OSM-9 is unlikely to be the C. elegans TRP homolog, because the C. elegans ZC21.2 gene is much more similar totrp than either is to osm-9 (Wes et al., 1995). Moreover, analysis of C. elegans sequences and mammalian ESTs reveals a greater variety of TRP family members than was previously described. We speculate that trp-related genes might share common regulatory mechanisms. One possibility is that OSM-9 is involved in an IP3 signaling pathway, a model that is especially intriguing because IP3 pathways are implicated in some forms of chemosensation. In Drosophila, phospholipase C is required for odor responses (Riesgo-Escovar et al., 1995). Individual lobster olfactory receptor neurons seem to express two different transduction channels: odorant-induced opening of cyclic nucleotide-gated channels results in a hyperpolarizing conductance, whereas odorant-induced opening of plasma membrane IP3-gated channels results in a depolarizing conductance (Fadool and Ache, 1992; Ache and Zhainazarov, 1995). Vertebrate olfactory receptor neurons have odorant-stimulated IP3signaling pathways (Boekhoff et al., 1990; Miyamoto et al., 1992), but their function is unclear (Jaworsky et al., 1995; Brunet et al., 1996). In addition, bitter-tasting compounds stimulate the production of IP3 in vertebrate taste cell membranes (Spielman et al., 1996). Although these data raise interesting possibilities for OSM-9 function, expression of OSM-9 in Xenopus oocytes does not result in the appearance of IP3-gated, thapsigargin-gated, or voltage-gated channels (E. Reuveny, T.L.S., Liqin Tong, C.I.B., and L. Jan, unpublished data).
OSM-9 may participate in olfactory adaptation, but not transduction, in AWC olfactory neurons
osm-9 seems to play a regulatory role in the AWC olfactory neurons, where the cyclic nucleotide-gated channel encoded bytax-2 and tax-4 has a more central role in olfaction. When C. elegans is exposed to high concentrations of an odorant for minutes or hours, its response to that odorant is diminished by olfactory adaptation (Colbert and Bargmann, 1995).osm-9 mutants are defective in adaptation to two AWC-sensed odorants, butanone and isoamyl alcohol, but normal in adaptation to the AWC-sensed odorant benzaldehyde (Colbert and Bargmann, 1995). For these responses, osm-9 affects only adaptation and not olfactory acuity: the AWC olfactory responses of naive osm-9 animals are normal across the entire range of odorant concentrations. Thisosm-9 function is reminiscent of the light adaptation function of the Drosophila TRP channel (Minke, 1982). The TRP channel contributes to adaptation of the photoresponse by mediating calcium influx into photoreceptors (Minke, 1982; Peretz et al., 1994a,b; Hardie, 1996). osm-9-dependent adaptation differs from TRP adaptation in two respects. First, the light adaptation affected by trp occurs within seconds of light exposure, whereas OSM-9 affects adaptation processes occurring over minutes or hours of odorant exposure. Second, trp contributes both to phototransduction and to adaptation, whereas osm-9 affects only adaptation in AWC neurons.
osm-9:: GFP fusion genes are coexpressed withtax-2 and tax-4 in the ASE, ASG, ASI, ASJ, and ASK chemosensory neurons. ASE- and ASK-mediated chemotaxis depend ontax-2/tax-4 but not on osm-9; these cells might also use osm-9 for a regulatory function such as adaptation.
Ciliated mechanosensory neurons requireosm-9 function
osm-9 also functions in one of two alternative pathways for mechanosensation. C. elegans responds to at least two distinct classes of mechanosensory stimuli: body touch and nose touch. The response to body touch is mediated by six nonciliated sensory neurons with processes that run along the body of the worm, under the epidermis (Chalfie and Sulston, 1981). The mechanosensory channel for body touch may be encoded by the mec-4 and mec-10genes; MEC-4 and MEC-10 belong to a family of ion channels that includes the mammalian amiloride-sensitive epithelial sodium channel (Driscoll and Chalfie, 1991; Hong and Driscoll, 1994; Huang and Chalfie, 1994). The nose-touch response is primarily mediated by the ciliated amphid neuron ASH, with minor components of the response contributed by the FLP and OLQ ciliated neurons (Kaplan and Horvitz, 1993); all of these neurons express osm-9:: GFPfusion genes. mec-4 and mec-10 are not required to sense nose touch, and osm-9 is not required for responses to body touch. On the basis of its phenotype and expression pattern, OSM-9 represents a candidate mechanosensory channel in ciliated touch neurons. It might be directly gated by mechanical stimuli, or it could be regulated by G-protein-coupled receptors; mechanosensation by muscle cells in rat cerebral arteries may proceed through a G-protein-mediated pathway (Osol et al., 1993). Alternatively, osm-9 could indirectly regulate touch responses, for example, by regulating the ionic concentrations in sensory cilia. The localization of the OSM-9:: GFP protein to the OLQ cilia is intriguing, because it is the first potential channel protein seen to be enriched in the sensory apparatus of mechanosensory neurons.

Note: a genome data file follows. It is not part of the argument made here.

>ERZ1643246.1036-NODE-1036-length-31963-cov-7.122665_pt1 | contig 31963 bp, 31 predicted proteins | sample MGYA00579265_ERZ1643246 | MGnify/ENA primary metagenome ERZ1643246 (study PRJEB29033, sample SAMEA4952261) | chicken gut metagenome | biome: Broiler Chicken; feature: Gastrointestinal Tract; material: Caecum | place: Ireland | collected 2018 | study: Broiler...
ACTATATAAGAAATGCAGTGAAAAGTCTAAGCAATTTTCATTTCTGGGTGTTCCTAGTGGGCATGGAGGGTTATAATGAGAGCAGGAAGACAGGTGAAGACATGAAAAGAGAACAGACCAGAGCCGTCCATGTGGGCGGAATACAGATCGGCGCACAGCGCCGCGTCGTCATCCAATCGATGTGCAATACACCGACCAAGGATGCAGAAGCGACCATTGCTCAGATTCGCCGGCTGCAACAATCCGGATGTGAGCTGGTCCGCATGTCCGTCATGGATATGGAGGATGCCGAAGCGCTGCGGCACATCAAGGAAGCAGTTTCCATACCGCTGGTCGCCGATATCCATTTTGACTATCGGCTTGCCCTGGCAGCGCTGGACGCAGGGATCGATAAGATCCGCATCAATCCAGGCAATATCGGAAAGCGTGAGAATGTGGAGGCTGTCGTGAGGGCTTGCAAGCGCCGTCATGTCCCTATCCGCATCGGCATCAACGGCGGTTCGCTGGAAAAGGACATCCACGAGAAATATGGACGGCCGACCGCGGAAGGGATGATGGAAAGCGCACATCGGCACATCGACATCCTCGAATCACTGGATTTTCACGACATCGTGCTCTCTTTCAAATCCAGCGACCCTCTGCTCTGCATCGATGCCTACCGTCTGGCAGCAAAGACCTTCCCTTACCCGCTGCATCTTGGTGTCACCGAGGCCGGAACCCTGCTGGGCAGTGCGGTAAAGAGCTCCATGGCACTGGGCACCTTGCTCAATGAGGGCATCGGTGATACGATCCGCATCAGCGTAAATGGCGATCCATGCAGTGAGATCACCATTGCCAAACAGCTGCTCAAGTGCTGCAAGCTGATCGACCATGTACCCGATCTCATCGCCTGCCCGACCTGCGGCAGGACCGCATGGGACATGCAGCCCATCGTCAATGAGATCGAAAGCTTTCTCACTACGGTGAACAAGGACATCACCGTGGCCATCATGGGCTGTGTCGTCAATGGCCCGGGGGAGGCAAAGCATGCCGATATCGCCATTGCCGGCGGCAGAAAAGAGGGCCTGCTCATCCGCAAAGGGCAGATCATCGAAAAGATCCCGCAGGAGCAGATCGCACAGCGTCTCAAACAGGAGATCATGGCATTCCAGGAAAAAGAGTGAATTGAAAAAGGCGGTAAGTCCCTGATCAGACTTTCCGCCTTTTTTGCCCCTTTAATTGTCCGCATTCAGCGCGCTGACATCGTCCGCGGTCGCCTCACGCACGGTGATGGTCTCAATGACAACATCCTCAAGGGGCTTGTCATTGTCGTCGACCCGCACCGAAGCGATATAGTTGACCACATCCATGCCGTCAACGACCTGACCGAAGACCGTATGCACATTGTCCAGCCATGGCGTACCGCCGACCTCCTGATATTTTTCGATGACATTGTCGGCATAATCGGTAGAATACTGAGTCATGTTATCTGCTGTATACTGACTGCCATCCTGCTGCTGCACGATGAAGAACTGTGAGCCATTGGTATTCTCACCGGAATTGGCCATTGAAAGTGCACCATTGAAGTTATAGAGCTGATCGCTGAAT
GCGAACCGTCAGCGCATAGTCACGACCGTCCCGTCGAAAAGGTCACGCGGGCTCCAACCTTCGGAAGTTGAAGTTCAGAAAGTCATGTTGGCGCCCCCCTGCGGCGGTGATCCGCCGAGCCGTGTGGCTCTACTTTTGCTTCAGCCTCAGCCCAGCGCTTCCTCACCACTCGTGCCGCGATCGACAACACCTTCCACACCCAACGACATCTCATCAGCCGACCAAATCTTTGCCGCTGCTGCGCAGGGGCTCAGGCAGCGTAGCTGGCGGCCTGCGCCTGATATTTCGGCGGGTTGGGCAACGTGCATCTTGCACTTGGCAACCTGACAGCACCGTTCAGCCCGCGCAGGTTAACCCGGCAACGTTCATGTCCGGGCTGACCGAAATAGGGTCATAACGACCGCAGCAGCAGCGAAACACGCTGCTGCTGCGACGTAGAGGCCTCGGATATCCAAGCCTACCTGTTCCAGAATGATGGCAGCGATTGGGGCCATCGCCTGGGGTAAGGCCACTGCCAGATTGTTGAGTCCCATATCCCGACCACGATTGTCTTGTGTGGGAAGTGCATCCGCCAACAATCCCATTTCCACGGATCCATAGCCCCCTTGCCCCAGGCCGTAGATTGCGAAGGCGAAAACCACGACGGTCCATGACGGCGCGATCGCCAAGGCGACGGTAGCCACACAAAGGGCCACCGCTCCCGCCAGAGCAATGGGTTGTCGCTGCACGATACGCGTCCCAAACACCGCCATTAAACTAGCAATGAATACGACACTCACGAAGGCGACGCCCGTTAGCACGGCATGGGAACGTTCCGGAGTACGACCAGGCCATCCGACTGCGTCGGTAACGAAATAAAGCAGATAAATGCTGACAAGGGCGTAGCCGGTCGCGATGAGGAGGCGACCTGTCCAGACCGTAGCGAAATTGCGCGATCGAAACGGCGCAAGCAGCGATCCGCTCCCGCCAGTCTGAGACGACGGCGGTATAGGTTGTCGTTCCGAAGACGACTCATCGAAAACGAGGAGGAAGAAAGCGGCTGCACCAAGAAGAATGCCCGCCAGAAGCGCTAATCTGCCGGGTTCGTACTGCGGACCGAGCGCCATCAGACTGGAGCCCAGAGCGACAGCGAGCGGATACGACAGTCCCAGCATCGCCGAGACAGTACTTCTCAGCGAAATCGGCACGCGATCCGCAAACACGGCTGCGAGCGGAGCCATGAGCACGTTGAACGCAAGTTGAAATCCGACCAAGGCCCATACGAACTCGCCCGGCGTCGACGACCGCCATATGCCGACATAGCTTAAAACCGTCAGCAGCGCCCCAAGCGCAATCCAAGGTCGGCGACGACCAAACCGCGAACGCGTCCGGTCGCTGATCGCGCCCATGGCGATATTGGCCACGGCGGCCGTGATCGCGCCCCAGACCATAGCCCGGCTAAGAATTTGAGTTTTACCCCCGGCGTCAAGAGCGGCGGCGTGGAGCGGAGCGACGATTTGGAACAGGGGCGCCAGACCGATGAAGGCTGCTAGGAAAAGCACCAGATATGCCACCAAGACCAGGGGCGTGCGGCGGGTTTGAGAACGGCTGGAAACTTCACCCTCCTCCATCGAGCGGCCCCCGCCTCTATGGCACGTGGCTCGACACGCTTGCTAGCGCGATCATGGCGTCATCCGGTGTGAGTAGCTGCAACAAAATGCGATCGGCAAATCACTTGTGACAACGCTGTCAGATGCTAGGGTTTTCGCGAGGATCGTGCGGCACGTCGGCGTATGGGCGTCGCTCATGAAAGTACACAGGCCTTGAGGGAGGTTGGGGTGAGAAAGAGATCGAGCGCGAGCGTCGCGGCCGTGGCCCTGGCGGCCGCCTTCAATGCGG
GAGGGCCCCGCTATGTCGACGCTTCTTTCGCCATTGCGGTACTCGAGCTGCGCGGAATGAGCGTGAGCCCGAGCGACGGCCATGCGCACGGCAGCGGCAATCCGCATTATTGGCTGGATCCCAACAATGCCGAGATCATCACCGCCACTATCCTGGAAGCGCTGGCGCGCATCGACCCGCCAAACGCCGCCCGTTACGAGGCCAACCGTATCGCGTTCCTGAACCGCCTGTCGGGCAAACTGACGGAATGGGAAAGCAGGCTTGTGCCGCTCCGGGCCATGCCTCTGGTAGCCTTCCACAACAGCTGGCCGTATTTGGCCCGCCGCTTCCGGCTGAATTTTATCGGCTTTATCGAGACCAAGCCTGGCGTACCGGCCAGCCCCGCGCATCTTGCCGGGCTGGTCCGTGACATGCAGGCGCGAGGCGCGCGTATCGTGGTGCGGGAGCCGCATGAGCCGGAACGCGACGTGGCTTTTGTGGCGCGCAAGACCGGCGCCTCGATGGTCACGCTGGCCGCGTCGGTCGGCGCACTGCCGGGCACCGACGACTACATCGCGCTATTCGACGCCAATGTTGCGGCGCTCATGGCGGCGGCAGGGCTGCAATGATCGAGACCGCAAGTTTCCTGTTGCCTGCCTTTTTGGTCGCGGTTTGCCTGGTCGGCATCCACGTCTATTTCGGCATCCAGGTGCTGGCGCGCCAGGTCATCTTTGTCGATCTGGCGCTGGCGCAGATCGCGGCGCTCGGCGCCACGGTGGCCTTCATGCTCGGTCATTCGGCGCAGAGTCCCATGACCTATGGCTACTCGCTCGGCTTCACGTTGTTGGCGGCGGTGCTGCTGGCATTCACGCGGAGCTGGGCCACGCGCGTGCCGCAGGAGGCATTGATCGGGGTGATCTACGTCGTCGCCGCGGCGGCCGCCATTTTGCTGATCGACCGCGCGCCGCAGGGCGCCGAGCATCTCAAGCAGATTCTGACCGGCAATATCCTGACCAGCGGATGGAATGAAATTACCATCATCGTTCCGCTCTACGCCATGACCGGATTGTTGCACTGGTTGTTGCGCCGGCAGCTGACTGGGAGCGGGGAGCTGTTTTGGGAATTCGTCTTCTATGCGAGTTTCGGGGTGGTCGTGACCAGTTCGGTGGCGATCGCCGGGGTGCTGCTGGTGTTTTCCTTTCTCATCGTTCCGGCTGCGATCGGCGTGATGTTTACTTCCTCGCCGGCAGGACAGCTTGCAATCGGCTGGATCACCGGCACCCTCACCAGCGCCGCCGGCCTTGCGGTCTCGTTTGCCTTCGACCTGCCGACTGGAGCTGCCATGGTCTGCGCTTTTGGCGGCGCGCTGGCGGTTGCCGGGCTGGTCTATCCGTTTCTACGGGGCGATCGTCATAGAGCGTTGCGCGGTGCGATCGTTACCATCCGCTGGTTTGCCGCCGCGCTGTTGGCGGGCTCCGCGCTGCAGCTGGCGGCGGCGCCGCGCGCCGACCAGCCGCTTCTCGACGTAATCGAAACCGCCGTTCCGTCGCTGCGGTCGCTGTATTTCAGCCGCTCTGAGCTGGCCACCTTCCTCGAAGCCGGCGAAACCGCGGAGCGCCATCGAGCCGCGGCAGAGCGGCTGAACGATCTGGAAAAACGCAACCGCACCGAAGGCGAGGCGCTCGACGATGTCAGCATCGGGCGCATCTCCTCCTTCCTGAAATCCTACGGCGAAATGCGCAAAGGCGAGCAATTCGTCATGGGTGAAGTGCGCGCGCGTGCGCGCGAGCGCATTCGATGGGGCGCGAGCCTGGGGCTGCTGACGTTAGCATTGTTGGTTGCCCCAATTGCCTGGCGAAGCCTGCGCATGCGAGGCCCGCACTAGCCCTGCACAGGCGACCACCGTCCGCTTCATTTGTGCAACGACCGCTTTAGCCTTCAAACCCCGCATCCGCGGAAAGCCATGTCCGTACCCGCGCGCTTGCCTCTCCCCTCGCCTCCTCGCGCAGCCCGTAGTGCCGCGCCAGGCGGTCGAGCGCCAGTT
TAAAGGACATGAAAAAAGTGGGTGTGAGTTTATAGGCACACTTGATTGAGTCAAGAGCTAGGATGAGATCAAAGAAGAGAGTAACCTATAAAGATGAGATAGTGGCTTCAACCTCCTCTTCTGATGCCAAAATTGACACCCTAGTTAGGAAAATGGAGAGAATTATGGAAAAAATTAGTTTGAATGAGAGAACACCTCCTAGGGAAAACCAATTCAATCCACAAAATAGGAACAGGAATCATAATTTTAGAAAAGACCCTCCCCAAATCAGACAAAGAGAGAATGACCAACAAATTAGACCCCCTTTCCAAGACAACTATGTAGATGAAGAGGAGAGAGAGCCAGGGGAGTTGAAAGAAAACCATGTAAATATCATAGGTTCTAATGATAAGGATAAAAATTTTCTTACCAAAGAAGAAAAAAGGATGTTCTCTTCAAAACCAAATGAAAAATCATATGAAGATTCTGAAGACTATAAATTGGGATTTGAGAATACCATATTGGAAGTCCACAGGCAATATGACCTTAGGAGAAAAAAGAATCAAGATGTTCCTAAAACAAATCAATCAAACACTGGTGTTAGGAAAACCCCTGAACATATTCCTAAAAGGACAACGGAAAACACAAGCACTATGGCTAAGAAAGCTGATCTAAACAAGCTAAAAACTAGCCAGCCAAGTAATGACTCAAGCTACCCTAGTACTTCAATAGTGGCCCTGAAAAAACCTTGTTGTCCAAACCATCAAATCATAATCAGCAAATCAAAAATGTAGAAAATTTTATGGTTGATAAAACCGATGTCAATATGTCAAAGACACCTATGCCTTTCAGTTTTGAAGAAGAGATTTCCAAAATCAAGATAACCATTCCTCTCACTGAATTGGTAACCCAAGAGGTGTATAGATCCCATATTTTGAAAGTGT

The ASH neurons also sense both volatile repellents and osmotic stimuli, and osm-9 mutants are defective in both of these responses. osm-9 is not related to other putative osmosensory proteins, such as the mscL gene in E. coli, which encodes a mechanosensitive channel (Sukharev et al., 1994), or the yeast SLN1 gene, which encodes a membrane protein with regions of homology to the histidine kinase sensor and the response regulator of bacterial two-component systems (Maeda et al., 1994). In the ASH neurons, osmosensation and mechanosensation can be separated genetically, so they are not identical sensory modalities (Hart et al., 1995; Maricq et al., 1995).
Our observations and those in Drosophila indicate that TRP-related genes have key roles in four invertebrate sensory modalities: vision, olfaction, osmosensation, and mechanosensation. InC. elegans, the same gene, osm-9, can have either an essential function or a modulatory function in different sensory neurons. It will be interesting to determine whether related proteins function in some of the sensory modalities that remain poorly understood in vertebrates, such as vomeronasal olfaction, mechanotransduction, and taste.
This work was supported by grants from the Human Frontiers Science Program and the Howard Hughes Medical Institute. C.I.B. is an Assistant Investigator and T.L.S. is a Fellow of the Howard Hughes Medical Institute. We thank Liqin Tong and Shannon Grantner for excellent technical support, Anne Hart for assaying transgenic animals for their nose-touch response, Piali Sengupta for isolating ky161, Josh Kaplan for providing n2743, Jim Thomas for providing n1516, n1603, andn1601, Alan Coulson for mapping phage clones, the Kenyon lab for the use of their CHEF pulsed field electrophoresis apparatus, Lisa Wrischnik for advice on YAC isolation, Chen-Ming Fan for cloning advice, Sasha Kamb for the genomic phage library, Andrew Fire for expression vectors, and Noelle Dwyer for injection assistance. Some strains were provided by the Caenorhabditis Genetics Center.
Correspondence should be addressed to Cori Bargmann, Box 0452, Department of Anatomy, The University of California, San Francisco, CA 94143.